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The Government should make it mandatory for CCGs to offer mental health support to children and young people through schools and colleges, a charity has urged.
This would ensure young people have access to help as early as possible, according to The Children’s Society.
The charity’s call comes as it revealed that up to 110,000 10 to 17 year olds asking for help for their condition are not receiving it because ‘their problems are not deemed serious enough’.
The Children’s Society – which based its findings on freedom of information requests answered by 26 mental health trusts in England – estimated that ‘185,000 young people aged 10-17 were referred to specialist mental health services in 2017 and only 79,000 received treatment in the same year’.
Healthcare Leader has contacted the Department of Health and Social Care for comment.
As many as 60% of those referred, equating to 110,000 children, are not receiving treatment for their condition, the charity said.
More should be done to help children in school, the charity said. Its call ties in with a series of measures, announced by Prime Minister Theresa May today, that will help teachers, social workers and healthcare professionals recognise mental health issues in young people before they become critical.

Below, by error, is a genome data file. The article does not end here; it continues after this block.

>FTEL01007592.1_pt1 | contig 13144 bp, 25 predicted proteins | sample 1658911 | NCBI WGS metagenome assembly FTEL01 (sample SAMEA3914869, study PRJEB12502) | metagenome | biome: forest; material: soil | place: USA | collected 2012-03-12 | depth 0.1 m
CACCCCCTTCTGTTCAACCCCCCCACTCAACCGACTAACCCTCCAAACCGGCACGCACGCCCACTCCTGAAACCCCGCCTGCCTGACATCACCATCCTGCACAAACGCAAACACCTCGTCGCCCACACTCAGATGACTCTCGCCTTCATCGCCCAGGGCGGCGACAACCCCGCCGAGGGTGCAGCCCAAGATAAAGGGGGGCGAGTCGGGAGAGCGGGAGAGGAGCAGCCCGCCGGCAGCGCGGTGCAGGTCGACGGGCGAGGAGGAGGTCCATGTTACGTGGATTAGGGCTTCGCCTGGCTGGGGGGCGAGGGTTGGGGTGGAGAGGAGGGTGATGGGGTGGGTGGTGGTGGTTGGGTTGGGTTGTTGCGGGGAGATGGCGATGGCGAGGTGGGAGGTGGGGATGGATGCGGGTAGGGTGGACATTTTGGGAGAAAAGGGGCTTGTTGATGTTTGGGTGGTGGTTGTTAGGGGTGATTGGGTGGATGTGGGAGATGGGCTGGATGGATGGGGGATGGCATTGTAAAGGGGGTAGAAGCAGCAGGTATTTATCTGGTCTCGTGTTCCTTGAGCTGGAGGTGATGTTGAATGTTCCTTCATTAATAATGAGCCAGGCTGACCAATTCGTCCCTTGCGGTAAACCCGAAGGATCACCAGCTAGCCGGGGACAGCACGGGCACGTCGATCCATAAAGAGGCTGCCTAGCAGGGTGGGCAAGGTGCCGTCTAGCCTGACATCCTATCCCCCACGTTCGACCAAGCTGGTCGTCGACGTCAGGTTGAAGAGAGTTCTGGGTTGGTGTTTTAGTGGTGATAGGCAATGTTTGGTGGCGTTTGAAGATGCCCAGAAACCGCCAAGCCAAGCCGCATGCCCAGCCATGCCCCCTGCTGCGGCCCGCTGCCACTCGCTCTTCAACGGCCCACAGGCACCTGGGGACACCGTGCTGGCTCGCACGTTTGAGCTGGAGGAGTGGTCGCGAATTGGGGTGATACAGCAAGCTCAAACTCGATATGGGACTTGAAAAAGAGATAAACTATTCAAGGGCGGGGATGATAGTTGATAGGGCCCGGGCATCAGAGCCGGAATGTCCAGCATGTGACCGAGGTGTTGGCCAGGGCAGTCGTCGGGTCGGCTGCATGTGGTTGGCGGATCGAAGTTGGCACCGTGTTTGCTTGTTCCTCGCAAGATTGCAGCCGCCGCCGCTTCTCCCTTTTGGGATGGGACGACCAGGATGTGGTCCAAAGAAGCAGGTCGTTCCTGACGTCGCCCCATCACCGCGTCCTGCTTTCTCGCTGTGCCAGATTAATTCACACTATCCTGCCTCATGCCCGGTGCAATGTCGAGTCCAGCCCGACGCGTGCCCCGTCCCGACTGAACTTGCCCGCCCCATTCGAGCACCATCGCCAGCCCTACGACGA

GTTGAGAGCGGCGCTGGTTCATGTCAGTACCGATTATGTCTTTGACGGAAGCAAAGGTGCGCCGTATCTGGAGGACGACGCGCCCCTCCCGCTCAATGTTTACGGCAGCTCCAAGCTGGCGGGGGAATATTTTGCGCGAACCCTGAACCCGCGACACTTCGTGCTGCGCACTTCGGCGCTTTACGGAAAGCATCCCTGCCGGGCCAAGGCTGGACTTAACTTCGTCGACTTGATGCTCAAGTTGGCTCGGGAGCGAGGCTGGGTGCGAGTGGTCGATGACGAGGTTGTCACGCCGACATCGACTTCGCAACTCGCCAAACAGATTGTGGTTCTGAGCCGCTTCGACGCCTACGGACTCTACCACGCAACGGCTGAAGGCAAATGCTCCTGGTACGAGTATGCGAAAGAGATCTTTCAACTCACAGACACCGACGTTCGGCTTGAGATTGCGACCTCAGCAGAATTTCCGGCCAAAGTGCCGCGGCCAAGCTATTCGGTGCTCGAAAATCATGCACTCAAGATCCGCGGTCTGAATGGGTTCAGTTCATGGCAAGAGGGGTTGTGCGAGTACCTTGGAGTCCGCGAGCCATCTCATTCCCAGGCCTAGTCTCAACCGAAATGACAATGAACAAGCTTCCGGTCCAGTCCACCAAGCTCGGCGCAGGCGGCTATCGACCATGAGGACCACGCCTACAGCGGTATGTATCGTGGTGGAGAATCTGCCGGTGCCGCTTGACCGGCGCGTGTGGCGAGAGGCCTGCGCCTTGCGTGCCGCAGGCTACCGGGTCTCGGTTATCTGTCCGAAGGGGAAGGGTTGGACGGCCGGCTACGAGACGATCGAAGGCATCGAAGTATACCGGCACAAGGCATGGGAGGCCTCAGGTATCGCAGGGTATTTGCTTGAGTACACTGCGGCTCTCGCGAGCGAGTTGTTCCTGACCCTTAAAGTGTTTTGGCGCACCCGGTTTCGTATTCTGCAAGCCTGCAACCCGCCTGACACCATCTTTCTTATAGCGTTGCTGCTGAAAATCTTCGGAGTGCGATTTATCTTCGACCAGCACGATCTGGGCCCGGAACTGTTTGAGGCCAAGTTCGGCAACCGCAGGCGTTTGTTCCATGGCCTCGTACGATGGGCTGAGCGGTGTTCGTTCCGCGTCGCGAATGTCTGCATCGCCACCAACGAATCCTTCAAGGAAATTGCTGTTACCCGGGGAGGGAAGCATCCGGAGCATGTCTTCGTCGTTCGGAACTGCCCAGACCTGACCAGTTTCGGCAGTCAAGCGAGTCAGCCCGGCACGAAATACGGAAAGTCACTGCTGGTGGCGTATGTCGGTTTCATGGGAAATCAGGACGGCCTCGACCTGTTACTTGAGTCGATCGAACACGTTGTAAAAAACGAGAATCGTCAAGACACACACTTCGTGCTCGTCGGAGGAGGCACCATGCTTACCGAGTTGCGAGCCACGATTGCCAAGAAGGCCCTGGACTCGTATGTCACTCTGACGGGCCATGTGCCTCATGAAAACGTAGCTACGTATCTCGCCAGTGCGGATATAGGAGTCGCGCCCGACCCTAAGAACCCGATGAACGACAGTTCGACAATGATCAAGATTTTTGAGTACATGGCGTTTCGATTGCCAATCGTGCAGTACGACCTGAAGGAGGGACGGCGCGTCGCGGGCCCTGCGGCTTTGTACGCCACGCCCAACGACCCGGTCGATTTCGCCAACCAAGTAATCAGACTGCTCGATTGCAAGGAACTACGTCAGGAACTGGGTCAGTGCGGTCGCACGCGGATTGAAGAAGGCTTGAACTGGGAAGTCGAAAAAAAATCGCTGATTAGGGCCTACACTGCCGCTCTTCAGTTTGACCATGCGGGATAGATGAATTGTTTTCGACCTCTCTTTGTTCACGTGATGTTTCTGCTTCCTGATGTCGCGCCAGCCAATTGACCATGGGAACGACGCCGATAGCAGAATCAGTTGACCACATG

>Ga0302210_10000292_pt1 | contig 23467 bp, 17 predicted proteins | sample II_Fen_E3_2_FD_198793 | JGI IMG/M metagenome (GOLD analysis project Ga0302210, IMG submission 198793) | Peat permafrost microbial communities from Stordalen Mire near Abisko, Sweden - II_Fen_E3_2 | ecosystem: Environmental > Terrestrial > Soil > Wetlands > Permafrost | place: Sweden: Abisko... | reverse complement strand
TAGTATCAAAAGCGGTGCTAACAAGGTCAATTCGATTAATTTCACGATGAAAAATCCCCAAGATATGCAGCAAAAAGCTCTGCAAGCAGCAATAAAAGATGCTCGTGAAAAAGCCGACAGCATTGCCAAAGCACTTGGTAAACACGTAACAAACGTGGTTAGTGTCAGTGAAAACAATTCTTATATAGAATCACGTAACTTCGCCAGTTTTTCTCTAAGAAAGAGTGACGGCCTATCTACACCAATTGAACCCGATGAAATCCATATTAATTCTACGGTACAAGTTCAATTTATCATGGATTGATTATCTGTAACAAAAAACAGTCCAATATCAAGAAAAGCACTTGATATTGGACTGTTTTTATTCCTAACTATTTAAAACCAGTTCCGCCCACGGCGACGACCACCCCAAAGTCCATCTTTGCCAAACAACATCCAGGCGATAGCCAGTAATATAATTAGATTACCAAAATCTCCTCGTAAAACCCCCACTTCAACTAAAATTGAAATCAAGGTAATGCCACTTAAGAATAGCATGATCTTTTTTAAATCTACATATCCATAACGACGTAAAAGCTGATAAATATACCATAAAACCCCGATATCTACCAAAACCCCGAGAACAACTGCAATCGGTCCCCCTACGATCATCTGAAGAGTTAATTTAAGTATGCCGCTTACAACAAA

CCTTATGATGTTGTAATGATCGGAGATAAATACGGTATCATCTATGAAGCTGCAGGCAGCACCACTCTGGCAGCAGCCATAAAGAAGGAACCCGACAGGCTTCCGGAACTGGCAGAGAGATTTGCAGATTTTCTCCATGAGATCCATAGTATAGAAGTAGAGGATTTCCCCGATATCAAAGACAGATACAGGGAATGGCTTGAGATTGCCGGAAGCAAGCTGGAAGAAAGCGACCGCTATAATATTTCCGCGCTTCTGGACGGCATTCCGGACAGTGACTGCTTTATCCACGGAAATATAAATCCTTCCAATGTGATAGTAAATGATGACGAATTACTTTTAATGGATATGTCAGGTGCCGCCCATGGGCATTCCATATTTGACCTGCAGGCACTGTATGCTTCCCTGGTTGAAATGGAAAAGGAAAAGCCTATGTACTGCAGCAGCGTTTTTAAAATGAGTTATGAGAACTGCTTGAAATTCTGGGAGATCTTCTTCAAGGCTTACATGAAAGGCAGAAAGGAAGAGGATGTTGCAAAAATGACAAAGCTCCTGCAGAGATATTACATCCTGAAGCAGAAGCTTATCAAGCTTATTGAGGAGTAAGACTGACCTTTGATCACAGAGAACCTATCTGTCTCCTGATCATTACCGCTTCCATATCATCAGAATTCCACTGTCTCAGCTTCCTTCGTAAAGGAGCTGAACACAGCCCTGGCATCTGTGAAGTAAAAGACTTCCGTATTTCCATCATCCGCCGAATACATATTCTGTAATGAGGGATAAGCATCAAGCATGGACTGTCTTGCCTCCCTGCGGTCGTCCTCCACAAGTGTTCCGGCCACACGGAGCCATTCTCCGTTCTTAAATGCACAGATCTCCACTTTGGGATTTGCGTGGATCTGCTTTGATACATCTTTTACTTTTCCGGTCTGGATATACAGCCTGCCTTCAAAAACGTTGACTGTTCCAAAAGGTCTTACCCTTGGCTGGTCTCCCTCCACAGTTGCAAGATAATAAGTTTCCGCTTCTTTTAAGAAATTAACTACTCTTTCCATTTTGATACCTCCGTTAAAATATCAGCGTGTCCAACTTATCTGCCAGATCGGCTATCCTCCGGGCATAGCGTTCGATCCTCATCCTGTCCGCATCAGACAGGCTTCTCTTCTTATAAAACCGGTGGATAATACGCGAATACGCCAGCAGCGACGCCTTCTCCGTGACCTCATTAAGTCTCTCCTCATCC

Seeking help from GPs
The charity also commissioned a survey of over 1,000 parents in August 2018. The results show that parents rely on their GP for help, with two in three (64%) saying they would go to their GP first if they had concerns about their child’s mental health.
However, a third of patients didn’t know whether their child’s school offers any support, according to the survey.
The Children’s Society said children might sometimes not qualify for treatment ‘due to high thresholds for Child and Adolescent Mental Health Services (CAMHS)’.
Meanwhile, the charity said that those who qualify for treatment face ‘stubbornly high’ waiting times – sometimes the equivalent of a 12-week school term. The current waiting time standard from GP referral to treatment is four weeks.
Commenting on these findings, The Children’s Society director of policy and research Sam Royston said: ’Families are reliant on their GP and schools for help but a third of parents don’t even know if their school can offer any mental health support so are often going to the wrong places, getting rejected because they aren’t meeting treatment thresholds and are receiving no further advice or guidance.
‘For those young people with the most serious need, NHS waiting times for CAMHS remain shockingly high and we urge the government to ensure all children and young people can get immediate help when they need it – at their school or at a local community drop-in centre – so they have an opportunity to talk about how they are feeling and are not made to suffer in silence.’